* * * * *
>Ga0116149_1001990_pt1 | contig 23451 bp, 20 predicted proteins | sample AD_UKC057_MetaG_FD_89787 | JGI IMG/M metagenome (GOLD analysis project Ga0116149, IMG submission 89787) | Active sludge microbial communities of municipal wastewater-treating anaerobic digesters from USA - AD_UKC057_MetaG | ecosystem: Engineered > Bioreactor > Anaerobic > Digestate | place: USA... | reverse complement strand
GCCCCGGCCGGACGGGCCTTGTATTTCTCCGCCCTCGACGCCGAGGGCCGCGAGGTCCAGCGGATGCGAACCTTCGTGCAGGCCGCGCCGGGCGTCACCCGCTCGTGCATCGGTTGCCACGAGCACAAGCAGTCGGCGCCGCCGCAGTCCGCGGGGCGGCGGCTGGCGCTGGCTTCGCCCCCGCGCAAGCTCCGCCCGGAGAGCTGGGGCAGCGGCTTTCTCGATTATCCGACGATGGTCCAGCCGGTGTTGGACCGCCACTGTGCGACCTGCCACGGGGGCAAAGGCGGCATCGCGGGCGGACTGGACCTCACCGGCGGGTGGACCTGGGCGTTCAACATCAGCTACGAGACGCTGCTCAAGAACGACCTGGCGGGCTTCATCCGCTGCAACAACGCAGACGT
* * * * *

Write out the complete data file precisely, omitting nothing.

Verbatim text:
>Ga0116149_1001990_pt1 | contig 23451 bp, 20 predicted proteins | sample AD_UKC057_MetaG_FD_89787 | JGI IMG/M metagenome (GOLD analysis project Ga0116149, IMG submission 89787) | Active sludge microbial communities of municipal wastewater-treating anaerobic digesters from USA - AD_UKC057_MetaG | ecosystem: Engineered > Bioreactor > Anaerobic > Digestate | place: USA... | reverse complement strand
GCCCCGGCCGGACGGGCCTTGTATTTCTCCGCCCTCGACGCCGAGGGCCGCGAGGTCCAGCGGATGCGAACCTTCGTGCAGGCCGCGCCGGGCGTCACCCGCTCGTGCATCGGTTGCCACGAGCACAAGCAGTCGGCGCCGCCGCAGTCCGCGGGGCGGCGGCTGGCGCTGGCTTCGCCCCCGCGCAAGCTCCGCCCGGAGAGCTGGGGCAGCGGCTTTCTCGATTATCCGACGATGGTCCAGCCGGTGTTGGACCGCCACTGTGCGACCTGCCACGGGGGCAAAGGCGGCATCGCGGGCGGACTGGACCTCACCGGCGGGTGGACCTGGGCGTTCAACATCAGCTACGAGACGCTGCTCAAGAACGACCTGGCGGGCTTCATCCGCTGCAACAACGCAGACGT